Finding Forrester

Directed by Gus Van Sant
Written by Mike Rich
Starring Sean Connery, Rob Brown, F. Murray Abraham, Anna Paquin


Finding Forrester

Is Gus Van Sant obsessed with remakes? First he remade Hitchcock's "Psycho" shot for shot, and now he's remade his own "Good Will Hunting," with "Finding Forrester."

"Good Will Hunting" was an interesting, sometimes moving, often witty film about a slum kid without much hope or expectation being recognized for the genius he is. "Finding Forrester" is almost the same film, with two differences: First, this time we have a black kid from the Bronx instead of a white kid from South Boston; and second, the bad guy is played by F. Murray Abraham instead of Stellan Skarsgaard.

As a variation on GWH and its Robin Williams psychologist nursing a hurt, this film leeches onto the J.D. Salinger story of the reclusive author who won't come out, ever, to play or do anything else, until the kid -- oh, but you know the rest.

There you have it; the question is, is it worth it? No, it isn't, but since Van Sant a very good if quirky director and is incapable of making a truly bad film, what we can respond to here is the kid, played by Rob Brown, a 16-year-old first-time actor, who is absolutely perfect in a role that is seriously underwritten and stretches our credulity to the breaking point. Brown has no acting mannerisms, is transparent to the camera in showing both his feelings and the ways in which he hides them, and easily transcends his material.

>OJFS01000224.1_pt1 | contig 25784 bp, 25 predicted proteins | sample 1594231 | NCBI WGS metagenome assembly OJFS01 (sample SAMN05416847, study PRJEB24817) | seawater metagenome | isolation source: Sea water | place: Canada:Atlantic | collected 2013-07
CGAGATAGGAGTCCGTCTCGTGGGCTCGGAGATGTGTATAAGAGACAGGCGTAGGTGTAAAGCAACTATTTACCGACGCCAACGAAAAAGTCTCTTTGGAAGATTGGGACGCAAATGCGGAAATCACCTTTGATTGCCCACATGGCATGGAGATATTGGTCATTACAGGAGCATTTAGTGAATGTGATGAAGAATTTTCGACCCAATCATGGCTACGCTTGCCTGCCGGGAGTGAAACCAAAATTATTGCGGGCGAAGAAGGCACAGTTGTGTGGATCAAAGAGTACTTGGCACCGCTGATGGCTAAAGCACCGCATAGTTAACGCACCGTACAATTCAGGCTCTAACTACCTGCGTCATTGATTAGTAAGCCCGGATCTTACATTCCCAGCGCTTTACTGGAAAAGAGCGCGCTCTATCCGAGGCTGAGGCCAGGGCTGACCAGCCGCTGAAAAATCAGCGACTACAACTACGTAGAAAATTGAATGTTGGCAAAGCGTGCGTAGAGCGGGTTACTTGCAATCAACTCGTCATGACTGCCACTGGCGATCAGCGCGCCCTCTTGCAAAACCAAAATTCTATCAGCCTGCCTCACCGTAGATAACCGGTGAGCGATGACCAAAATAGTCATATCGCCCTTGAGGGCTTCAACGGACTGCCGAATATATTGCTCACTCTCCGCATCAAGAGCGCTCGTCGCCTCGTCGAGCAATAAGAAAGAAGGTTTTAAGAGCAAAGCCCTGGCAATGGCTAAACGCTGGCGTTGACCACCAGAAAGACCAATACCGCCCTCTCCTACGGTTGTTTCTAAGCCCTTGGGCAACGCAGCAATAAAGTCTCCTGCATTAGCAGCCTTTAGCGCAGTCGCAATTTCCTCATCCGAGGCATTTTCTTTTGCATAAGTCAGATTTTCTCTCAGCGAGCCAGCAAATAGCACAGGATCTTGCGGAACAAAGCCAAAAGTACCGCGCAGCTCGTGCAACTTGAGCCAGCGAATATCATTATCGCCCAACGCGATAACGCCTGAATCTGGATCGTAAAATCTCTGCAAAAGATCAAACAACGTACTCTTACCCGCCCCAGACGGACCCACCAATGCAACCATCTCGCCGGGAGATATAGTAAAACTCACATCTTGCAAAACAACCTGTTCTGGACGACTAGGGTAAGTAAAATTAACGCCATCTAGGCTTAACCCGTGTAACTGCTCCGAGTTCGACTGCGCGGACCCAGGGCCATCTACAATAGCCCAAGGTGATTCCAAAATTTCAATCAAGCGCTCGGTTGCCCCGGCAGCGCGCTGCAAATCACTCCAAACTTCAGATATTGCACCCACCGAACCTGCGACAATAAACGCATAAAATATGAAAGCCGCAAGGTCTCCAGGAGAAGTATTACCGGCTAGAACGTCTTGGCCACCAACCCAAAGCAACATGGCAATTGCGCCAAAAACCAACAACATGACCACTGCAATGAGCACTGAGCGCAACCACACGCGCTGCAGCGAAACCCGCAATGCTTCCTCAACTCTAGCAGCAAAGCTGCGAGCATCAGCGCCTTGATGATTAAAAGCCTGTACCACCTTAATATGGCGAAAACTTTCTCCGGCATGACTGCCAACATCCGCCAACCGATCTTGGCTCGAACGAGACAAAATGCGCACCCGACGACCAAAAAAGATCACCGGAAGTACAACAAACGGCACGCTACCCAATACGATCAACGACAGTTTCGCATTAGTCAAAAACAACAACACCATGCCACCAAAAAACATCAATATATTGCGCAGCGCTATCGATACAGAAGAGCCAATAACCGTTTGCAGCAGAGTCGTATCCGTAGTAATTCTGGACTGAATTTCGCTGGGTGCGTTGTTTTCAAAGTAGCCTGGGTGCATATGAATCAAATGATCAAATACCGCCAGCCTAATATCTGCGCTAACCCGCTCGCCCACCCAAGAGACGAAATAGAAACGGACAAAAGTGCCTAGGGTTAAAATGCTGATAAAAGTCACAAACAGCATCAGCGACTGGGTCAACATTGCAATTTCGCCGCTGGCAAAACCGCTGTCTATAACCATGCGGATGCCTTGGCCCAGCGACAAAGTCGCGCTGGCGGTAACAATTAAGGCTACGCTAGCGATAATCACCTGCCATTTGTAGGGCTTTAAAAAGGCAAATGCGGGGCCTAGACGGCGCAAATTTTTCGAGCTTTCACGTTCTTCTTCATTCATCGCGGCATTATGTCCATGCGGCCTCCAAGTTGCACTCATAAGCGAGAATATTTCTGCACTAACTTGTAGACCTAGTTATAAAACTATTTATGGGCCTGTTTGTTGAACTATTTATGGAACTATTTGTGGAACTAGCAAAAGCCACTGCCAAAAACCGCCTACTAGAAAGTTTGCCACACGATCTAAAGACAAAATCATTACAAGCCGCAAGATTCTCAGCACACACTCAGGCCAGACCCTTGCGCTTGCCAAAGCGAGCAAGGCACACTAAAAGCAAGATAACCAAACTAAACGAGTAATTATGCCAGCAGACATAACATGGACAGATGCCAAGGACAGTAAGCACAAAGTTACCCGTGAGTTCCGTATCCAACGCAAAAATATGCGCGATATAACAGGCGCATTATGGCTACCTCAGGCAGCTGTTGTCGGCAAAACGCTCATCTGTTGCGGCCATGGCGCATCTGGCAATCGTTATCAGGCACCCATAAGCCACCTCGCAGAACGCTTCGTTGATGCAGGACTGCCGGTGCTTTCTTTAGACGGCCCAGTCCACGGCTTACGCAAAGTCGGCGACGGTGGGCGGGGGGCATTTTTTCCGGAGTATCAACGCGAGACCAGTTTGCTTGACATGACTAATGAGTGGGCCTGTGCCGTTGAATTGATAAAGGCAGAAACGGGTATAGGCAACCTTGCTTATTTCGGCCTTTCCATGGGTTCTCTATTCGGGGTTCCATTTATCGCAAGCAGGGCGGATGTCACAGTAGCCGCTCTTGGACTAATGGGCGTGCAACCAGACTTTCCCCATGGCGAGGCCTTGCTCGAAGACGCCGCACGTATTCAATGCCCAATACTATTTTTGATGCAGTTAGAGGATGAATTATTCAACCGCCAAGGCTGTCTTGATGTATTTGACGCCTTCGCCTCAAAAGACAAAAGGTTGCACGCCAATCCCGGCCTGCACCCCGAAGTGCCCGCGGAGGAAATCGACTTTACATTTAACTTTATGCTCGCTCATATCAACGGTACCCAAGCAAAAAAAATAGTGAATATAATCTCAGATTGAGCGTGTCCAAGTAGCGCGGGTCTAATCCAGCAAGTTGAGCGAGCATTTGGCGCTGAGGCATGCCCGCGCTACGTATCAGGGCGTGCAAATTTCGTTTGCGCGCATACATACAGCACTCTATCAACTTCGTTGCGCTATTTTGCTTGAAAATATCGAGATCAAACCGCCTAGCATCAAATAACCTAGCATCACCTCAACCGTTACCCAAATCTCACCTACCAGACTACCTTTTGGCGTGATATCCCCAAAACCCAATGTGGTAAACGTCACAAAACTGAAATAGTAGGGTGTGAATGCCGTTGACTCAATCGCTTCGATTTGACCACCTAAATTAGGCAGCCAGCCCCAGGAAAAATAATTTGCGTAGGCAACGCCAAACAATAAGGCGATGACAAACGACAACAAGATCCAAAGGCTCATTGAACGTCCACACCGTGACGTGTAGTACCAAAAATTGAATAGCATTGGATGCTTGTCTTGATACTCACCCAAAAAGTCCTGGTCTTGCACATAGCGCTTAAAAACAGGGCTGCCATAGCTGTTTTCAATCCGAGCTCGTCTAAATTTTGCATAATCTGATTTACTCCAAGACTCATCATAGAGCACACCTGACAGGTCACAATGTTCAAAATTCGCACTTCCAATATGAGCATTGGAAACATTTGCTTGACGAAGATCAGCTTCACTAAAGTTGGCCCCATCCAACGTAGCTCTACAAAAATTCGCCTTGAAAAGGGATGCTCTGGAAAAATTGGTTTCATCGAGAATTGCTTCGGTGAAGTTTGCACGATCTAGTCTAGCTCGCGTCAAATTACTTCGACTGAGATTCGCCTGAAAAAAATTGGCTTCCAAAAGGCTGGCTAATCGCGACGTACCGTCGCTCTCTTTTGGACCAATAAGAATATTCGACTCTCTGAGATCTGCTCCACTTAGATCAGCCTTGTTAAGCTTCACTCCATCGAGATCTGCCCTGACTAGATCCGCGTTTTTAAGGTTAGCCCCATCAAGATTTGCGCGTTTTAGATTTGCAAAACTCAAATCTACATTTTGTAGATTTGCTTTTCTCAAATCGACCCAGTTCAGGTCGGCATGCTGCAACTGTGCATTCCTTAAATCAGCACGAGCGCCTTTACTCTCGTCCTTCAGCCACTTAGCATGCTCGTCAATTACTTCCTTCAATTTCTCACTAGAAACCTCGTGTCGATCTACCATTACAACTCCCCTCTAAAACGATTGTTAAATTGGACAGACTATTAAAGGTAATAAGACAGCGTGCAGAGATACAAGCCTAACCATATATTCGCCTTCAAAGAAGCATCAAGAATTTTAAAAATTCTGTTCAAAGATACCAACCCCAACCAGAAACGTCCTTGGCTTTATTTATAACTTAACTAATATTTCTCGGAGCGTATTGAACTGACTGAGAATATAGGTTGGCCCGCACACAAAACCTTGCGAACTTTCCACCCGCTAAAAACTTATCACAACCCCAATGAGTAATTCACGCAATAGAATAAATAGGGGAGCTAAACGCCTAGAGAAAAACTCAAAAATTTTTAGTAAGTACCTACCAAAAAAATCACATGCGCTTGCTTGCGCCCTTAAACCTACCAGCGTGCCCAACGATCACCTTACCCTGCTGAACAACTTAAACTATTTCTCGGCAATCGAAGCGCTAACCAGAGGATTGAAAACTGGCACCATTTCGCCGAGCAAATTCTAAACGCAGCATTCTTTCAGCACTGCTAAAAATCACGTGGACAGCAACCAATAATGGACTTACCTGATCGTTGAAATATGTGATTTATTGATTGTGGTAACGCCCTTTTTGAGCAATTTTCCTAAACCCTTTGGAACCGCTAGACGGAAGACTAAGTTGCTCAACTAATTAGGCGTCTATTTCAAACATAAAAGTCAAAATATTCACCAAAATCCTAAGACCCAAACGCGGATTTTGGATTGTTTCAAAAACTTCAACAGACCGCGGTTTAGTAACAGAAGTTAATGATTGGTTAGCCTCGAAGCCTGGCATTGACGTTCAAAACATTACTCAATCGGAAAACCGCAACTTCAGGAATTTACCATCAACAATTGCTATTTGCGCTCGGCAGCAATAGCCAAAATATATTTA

On the other hand, Sean Connery, as the Forrester-Salinger character, doesn't even bother to phone his part in; he seems rather to have left a note on which he's indicated some appropriate shtick for us to respond to. And Abraham, who will always be the prisoner of his great work in "Amadeus," is Murray-one-note, the supercilious snob of an English teacher at the hi-falutin' Manhattan prep school where Brown's character is given a scholarship. The script even gives lovely Anna Paquin, who makes friends with Brown at the school, a bigoted wealthy father who won't let her spend time with him. There's more, leading up to the worst confrontation scene in ages, where Connery emerges from seclusion just in time to save Rob's school career, put Abraham in his place, and rejoin the living. Except that in the editing, someone has truncated the scene and jumbled its shots so badly that whatever power it might have had is gone. Oh, well, no great loss.    

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